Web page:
It’s a tall order to sum up the past year at the National Air and Space Museum in a simple list. We’ve hosted astronauts and record breakers, we’ve moved and conserved dozens of artifacts as we transformed the Boeing Milestones of Flight Hall (and discovered some incredible things in the process), and held programs that illuminated the impact of aviation and spaceflight on our everyday lives. Where would I even start? I propose a compromise: I’ll summarize ten of my favorite events of this past year, then I’m relying on you to suggest yours. Did you have an experience at the Museum this past year that should be on our list? We’re asking you to share your favorite Air and Space moments in the comments.
Today, Star Wars: Episode VII – The Force Awakens will officially open in our two IMAX theaters (and around the world). Our Airbus IMAX Theater at the Udvar-Hazy Center features one of the most advanced projection rooms in the world, with twin 4k laser projectors (always two, there are, for 3D presentations) and a 12-channel sound system. In a cinema not-so far, far away in downtown Washington, DC, our Lockheed Martin IMAX Theater will run Episode VII in IMAX’s original format: 70mm film. Star Wars will be the final 70mm feature shown at the Lockheed Martin IMAX Theater before it too is converted to the state-of-the-art 4k laser system in mid-January. The IMAX empire was founded a long time ago (in the late 1960s) as an ultra-high resolution alternative to standard film. Our Lockheed Martin IMAX Theater (and the Museum) opened on July 1 1976. It wasn’t the first IMAX Theater in the nation, but it was close.
This summer, I took myself out to the ball game, spending hours at Camden Yards and Nationals Park, with quick side trips to Fenway Park and U.S. Cellular Field (part of me will always believe the White Sox still play at Comiskey).
You can help. Conservators at the Emil Buehler Conservation Laboratory are working to restore the original, 11-foot studio model of the USS Enterprise, used in all 79 episodes of the television series Star Trek, to its appearance from August of 1967. We are looking for first-hand, primary source photos or film of the ship’s early years. Images of the model during production or on public display anytime between 1964 and 1976 will help conservators determine the model’s exact configuration at different stages of its journey.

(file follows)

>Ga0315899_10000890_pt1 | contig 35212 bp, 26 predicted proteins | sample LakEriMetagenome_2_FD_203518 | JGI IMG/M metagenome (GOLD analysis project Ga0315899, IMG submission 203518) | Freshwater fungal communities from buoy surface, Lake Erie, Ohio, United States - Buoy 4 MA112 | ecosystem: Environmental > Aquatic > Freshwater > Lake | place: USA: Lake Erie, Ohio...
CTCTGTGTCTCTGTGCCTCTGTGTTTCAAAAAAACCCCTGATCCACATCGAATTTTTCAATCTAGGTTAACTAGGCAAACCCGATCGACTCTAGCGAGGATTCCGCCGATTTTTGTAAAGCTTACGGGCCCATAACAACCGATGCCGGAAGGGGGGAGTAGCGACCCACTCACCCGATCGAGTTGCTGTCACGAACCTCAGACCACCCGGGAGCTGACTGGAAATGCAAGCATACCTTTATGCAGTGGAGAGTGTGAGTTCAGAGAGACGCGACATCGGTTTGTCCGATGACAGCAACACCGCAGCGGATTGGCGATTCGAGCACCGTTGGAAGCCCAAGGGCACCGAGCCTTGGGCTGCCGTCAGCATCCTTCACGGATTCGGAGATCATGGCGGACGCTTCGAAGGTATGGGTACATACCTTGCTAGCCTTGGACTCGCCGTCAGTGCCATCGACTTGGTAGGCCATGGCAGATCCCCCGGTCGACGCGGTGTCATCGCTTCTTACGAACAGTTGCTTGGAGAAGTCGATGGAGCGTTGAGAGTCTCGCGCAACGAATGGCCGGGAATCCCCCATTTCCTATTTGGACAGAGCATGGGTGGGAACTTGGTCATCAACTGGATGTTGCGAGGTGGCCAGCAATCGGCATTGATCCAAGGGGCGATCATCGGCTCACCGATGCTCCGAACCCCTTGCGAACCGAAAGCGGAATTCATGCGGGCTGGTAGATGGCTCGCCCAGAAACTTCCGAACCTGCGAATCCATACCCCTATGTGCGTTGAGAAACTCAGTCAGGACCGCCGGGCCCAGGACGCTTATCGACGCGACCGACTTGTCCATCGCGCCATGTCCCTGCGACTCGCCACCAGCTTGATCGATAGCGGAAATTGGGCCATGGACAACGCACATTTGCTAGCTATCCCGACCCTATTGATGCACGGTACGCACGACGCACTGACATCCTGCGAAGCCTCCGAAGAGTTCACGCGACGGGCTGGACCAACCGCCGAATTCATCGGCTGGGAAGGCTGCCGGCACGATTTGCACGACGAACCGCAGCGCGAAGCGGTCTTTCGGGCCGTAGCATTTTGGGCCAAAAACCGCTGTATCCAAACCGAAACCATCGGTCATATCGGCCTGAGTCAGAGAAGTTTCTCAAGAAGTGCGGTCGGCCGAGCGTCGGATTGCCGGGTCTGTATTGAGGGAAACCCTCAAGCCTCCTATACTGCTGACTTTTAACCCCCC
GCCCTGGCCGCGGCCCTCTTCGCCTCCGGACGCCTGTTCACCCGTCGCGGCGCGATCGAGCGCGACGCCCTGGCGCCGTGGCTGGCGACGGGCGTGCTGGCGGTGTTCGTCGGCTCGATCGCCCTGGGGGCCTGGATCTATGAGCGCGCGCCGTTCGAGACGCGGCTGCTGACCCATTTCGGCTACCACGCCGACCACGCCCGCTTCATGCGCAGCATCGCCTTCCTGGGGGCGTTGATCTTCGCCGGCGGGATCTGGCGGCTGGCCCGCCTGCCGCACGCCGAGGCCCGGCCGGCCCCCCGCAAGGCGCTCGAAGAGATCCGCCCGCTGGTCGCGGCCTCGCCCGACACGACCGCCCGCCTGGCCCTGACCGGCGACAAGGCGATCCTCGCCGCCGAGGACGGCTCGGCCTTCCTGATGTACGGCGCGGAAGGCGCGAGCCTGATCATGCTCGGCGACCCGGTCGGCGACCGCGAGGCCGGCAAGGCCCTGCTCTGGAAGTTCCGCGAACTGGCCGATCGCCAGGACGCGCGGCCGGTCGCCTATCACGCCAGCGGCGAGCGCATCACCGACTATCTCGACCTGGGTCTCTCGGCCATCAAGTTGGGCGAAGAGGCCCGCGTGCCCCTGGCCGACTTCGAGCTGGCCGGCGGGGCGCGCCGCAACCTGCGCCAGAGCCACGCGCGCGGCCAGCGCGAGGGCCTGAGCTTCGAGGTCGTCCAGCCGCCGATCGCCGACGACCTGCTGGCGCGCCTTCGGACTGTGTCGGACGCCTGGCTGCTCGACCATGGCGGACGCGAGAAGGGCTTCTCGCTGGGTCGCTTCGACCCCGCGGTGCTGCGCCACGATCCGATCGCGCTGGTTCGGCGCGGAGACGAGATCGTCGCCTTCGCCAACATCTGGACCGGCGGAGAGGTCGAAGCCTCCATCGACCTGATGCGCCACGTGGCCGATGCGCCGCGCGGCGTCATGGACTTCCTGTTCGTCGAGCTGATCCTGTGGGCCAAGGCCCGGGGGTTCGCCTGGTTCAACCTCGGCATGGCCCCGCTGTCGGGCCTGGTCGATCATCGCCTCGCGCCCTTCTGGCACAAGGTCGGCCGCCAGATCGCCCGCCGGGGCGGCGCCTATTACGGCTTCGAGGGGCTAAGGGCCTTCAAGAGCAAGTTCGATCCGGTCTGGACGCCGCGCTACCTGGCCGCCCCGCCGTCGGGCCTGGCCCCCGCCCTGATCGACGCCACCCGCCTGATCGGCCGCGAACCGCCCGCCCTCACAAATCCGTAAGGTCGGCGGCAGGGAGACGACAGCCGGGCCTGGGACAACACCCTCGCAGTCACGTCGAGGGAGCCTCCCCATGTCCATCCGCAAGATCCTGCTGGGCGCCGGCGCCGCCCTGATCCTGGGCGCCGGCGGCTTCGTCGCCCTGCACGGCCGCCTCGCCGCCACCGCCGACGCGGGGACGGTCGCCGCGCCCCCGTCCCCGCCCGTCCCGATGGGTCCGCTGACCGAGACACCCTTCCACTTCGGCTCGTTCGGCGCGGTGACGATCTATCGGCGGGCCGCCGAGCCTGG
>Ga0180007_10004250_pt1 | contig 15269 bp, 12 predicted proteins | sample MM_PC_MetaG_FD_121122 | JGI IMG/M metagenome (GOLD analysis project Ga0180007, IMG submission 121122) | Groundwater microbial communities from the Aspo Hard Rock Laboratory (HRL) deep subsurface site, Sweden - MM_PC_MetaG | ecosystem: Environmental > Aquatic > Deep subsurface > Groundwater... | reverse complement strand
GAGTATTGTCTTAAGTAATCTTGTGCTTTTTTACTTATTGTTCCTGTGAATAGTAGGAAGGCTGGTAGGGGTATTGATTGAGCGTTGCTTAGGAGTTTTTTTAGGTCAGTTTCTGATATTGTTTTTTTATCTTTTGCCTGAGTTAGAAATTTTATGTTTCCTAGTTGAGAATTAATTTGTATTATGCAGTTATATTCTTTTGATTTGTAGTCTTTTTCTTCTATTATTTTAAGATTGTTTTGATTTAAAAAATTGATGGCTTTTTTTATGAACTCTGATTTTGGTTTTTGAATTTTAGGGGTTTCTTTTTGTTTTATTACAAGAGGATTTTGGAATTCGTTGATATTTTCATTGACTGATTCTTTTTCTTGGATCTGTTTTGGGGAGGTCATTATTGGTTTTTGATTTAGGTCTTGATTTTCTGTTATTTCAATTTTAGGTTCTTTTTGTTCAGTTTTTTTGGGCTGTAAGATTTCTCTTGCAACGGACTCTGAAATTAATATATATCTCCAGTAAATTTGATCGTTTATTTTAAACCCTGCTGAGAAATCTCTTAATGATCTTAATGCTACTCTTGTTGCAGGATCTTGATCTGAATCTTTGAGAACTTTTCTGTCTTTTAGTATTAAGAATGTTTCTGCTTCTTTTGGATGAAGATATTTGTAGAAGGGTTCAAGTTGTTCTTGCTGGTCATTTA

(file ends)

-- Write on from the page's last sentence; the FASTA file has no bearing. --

When the Boeing Milestones of Flight Hall opens in the summer of 2016, one of its central artifacts will be the Star Trek starship Enterprise studio model, used to film the original television series. As a member of the curatorial team that has been working on this exciting revision of the Milestones Hall, I have been immersed in the culture and lore of that artifact, as I have sought to place it in the context of the Lunar Module, Spirit of St Louis, Bell X-1, and other iconic artifacts that will populate the space. What follows are some observations.
Earlier this month, I wrote about some of the behind-the-scenes work it took to survey and pack the Arthur C. Clarke Collection for transfer to the National Air and Space Museum. In this post, I wanted to highlight the types of material that make up this wonderful collection. These were all found during my cursory survey of the material; who knows what wonderful items we will uncover as we start the in-depth processing!
“Oh Lordy, I don’t know if we can loan that object or not, it is exceptionally rare! High maintenance, too.” -- Dan Hagedorn, curator and director of collections of The Museum of Flight in Seattle, Washington.